As Syrians go West, they are met with the anxiety of many who may have only met them before through negative media portrayal.
The first wave of Arab and Muslim immigration to the U.S. and Europe was via slavery. The first recorded Arabic speaker to come to North America was called Zammouri, which in Arabic means someone from Al-Zammour, Morocco. Zammouri arrived in America in the 1500s, and he came as a slave to the Spanish.
Despite centuries in the U.S., Arabs and Muslims are outsiders in most of our cultural landscape, including film and TV. American media is loaded with ‘star attachments,’ known celebrity actors which make investments more secure in the eyes of film financiers. There are very few ‘star’ Arab and Muslim American actors. That is indicative of the problem point blank. Arab and Muslim Americans don’t have the representation for Arab or Muslim centered work to be readily viable.
The fear of Arab refugees has been heightened over the part to the past fifteen years of ominous media representations. There has been both a fascination and disgust for Arabs and Muslims in the mainstream media since 9/11. In the U.S., they have been characterized as the pernicious threat in television programs and as villains in feature films. This scapegoating by the media is parallel to legal action taken against the community.
Since the attack on the World Trade Center, there has been an American focus on taking and disempowering Arab/Muslim lives for the safety of the U.S. In addition to wars abroad, domestically the U.S. ban on “Providing material support or resources to designated foreign terrorist organizations” expanded in the Patriot Act, sought to indict anyone associated with terrorists. This has led to the arrests and detention of Arab and Muslim Americans who have not killed or caused any Americans harm. One of the most tragic cases is that of graduate student, Pakistani-American Syed Fahad Hashmi. The young man housed an acquaintance donating socks and ponchos to Al Qaeda. While Hashmi had never interacted with Al Qaeda, his house guest had, and this has led to Hashmi’s years of imprisonment. Arab Americans and Muslim Americans, in addition to those in Canada and Europe, have become subject to such harassment and arrests.
I am a filmmaker of Syrian descent. It’s my project as a filmmaker to intervene with complex, positive, alternative images, especially of women, and from the beginning, I have found the discrimination against Arab and Muslim subjects to be crippling to the making of the work. I entered film school in September 2001. After my first year of film school, I decided to go to Palestine/Israel to make a documentary. I received a letter from the administration that while I would be traveling through Palestine Territories to make the film, I must “withdraw” from the University because of the “exceptional danger.” I sought the power to create empathy and mutual understanding, by making Arab cinema. In order to do so, I had to leave the protection of my university.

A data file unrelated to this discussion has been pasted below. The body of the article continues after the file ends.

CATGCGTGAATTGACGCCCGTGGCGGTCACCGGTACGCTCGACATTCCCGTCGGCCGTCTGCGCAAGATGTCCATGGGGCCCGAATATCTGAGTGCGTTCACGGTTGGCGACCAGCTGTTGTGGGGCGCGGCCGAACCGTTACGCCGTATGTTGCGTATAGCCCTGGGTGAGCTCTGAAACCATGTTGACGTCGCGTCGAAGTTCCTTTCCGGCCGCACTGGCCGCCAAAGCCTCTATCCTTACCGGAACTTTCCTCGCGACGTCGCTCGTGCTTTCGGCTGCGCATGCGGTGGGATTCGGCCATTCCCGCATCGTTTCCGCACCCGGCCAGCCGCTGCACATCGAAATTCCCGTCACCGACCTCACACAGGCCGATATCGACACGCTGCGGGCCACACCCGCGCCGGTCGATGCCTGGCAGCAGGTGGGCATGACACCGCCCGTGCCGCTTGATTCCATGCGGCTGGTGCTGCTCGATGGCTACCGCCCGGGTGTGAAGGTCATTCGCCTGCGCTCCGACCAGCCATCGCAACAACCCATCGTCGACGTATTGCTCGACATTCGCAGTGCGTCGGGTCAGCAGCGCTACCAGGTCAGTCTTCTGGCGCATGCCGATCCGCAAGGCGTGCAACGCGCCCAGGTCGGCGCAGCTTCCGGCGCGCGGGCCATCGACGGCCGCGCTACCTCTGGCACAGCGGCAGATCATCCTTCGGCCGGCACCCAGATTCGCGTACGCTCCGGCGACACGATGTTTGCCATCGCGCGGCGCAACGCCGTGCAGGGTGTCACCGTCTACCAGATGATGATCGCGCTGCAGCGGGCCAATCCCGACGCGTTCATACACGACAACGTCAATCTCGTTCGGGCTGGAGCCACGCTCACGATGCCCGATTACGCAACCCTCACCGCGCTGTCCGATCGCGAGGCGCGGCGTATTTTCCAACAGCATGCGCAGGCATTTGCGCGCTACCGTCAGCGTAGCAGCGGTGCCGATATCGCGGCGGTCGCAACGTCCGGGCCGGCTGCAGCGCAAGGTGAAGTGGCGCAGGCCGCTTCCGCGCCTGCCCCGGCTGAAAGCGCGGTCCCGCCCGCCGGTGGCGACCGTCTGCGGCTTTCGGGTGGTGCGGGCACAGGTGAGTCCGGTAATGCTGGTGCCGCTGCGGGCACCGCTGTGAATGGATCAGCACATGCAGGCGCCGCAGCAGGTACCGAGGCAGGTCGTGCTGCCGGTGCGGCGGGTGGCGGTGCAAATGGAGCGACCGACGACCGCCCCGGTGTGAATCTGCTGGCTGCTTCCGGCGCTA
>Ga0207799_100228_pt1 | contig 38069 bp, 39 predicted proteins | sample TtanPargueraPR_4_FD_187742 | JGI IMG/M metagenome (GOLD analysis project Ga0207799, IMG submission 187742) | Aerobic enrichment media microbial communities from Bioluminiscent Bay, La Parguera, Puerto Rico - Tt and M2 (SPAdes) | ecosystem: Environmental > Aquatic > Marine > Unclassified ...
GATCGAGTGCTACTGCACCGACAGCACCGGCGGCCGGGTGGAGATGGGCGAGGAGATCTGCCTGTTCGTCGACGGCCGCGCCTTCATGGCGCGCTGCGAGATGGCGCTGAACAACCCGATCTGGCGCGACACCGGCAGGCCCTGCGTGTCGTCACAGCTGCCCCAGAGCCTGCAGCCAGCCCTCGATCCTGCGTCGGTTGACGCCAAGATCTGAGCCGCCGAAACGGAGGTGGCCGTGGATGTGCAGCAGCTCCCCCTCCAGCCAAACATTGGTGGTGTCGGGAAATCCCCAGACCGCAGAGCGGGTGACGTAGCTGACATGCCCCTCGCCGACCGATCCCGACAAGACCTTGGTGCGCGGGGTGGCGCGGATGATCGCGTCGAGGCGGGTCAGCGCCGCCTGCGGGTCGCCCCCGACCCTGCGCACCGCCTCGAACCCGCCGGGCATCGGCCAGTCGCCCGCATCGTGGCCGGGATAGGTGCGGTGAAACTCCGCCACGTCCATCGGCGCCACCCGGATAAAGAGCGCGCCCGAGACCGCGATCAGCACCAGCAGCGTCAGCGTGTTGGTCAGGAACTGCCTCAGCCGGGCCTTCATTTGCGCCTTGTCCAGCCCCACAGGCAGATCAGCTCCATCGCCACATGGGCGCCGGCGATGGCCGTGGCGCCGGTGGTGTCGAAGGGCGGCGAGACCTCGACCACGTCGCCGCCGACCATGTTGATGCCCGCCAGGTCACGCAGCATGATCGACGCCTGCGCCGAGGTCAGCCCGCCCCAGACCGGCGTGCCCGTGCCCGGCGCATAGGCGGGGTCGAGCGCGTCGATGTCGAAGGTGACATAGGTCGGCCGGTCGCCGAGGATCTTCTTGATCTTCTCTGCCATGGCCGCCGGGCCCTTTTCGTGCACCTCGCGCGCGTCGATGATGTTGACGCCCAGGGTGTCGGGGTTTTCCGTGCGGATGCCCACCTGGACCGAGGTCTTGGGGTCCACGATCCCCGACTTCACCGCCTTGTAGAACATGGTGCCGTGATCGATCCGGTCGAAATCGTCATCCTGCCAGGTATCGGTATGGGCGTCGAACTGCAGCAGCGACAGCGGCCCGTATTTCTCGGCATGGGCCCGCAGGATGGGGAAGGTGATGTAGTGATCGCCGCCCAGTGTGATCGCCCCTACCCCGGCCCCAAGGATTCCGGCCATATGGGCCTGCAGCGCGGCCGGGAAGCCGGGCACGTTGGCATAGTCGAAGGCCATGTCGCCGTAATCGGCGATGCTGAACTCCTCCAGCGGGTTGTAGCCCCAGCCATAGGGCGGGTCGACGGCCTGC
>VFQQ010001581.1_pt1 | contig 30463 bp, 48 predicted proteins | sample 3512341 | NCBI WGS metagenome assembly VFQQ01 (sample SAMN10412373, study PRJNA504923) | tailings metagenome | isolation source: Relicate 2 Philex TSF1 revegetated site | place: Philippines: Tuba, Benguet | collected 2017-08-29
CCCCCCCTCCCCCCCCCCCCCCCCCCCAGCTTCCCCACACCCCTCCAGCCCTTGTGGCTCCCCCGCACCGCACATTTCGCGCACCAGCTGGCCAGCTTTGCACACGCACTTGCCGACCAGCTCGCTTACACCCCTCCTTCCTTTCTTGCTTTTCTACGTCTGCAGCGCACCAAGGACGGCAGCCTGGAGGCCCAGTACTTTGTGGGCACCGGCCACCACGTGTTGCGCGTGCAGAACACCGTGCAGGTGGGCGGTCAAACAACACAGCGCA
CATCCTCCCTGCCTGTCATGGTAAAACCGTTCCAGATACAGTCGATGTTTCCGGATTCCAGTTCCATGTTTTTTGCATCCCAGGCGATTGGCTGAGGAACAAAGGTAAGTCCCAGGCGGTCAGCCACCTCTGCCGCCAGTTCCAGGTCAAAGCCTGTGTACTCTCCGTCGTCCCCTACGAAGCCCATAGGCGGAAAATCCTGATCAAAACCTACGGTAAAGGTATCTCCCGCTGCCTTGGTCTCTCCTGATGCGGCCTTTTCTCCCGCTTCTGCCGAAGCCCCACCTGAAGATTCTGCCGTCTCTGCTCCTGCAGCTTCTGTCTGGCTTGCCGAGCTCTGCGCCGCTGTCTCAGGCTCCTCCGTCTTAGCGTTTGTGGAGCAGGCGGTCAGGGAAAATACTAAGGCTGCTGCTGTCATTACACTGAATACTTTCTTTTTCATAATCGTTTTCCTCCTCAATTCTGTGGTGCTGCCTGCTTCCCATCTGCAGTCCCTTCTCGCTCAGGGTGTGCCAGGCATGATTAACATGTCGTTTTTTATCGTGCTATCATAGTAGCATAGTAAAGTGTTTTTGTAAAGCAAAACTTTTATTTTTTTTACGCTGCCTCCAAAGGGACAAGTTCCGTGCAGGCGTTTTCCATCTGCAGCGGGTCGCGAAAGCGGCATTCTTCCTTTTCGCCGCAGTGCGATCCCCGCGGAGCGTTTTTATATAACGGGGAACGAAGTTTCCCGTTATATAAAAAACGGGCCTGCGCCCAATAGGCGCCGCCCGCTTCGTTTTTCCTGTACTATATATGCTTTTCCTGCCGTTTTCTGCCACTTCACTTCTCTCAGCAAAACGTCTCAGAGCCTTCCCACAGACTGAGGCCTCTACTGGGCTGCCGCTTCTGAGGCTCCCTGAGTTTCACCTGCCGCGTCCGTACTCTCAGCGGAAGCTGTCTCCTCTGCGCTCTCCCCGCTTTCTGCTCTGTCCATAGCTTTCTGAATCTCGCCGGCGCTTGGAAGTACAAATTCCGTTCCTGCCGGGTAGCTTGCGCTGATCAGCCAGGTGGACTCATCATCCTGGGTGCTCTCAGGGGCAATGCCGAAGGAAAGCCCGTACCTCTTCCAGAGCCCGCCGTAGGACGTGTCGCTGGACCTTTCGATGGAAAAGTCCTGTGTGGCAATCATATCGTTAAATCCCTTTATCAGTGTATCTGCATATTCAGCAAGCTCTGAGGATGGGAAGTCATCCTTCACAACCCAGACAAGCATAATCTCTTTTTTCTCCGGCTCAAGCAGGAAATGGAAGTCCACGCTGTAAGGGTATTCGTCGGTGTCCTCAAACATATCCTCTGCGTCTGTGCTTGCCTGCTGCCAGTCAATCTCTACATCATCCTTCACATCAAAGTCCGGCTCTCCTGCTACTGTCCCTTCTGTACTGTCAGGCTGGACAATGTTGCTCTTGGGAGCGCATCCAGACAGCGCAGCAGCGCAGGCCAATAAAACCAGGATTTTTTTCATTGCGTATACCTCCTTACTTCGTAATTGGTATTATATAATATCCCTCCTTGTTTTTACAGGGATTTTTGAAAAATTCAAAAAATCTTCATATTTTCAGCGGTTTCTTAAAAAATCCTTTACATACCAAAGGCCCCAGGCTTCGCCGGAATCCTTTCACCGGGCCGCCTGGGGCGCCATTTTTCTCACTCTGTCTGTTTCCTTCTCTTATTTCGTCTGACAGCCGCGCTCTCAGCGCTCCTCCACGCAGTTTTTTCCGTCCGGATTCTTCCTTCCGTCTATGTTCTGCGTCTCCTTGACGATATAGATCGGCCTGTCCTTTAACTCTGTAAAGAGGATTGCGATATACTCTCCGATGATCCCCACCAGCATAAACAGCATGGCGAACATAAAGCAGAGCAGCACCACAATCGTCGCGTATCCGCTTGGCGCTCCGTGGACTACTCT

Over time, Arab cinema has developed from narrative films seeking to define national identity, such as “The Battle of Algiers” to a concern for our individual identities, including our physical domain, such as “Wadjda.” This is in correlation with the current fetishization of the body of the Arab: with the media focus on child Syrian brides, ISIS’ rape survivors, and most recently the corpse of the dearly departed Aylan Kurdi.
Today’s events in Syria and the refugee crisis invoke the importance of films led by Arab and Muslim people, playing to American and European audiences. More Arab and Muslim led work screening in the West will be a sign of our integration. As we enter the media, in a humanized way, in our own truths, so we are equalized in society. Arab and Muslim-centered films present people from walks of life viewers might not be familiar with, in our own words via our own ideas. These films are a necessity to the civil rights movement, for Arab and Muslim Americans. Even as an American society, if we do this with Arab and Muslim Americans, we do it before the rest of the world. Arab and Muslim American led films can help European and American people and governments to be welcoming and generous to Syrian immigrants.
At this time, I am making an expansion of my short film that was an official selection of the Sundance Film Festival, “Marjoun and the Flying Headscarf.” That short, in 2006, was one of the first pieces of Arab American-led narrative work. Even though the short premiered with much support surrounding it, the climate was so hostile to Arab and Muslim Americans, that I felt it was not time to release an Arab American centered feature film. Instead, I dove into making my first feature “Habibi,” set in the Gaza Strip. As time has gone by, nearly ten years since that short screened at Sundance, I am faced with my responsibility as a maker to present an Arab American feature film–if anything because the climate has not improved, only changed. I am crowdfunding this feature, and relying on grants. That’s how we made “Habibi” and that’s how we make “Marjoun.” When there’s no opportunity, we turn to our community to create one for ourselves.
Our screens are a reflection of our society. We need an honoring of Syrian and Palestinian life as equal as our own as Americans and Europeans. Supporting media by Arabs and Muslims about Arabs and Muslims is one way that we can instigate the process of healing and hope.
If you would like to be a part of our journey with “Marjoun,” please see the link below.
Visit the ‘Marjoun and the Flying Headscarf’ campaign here: https://www.kickstarter.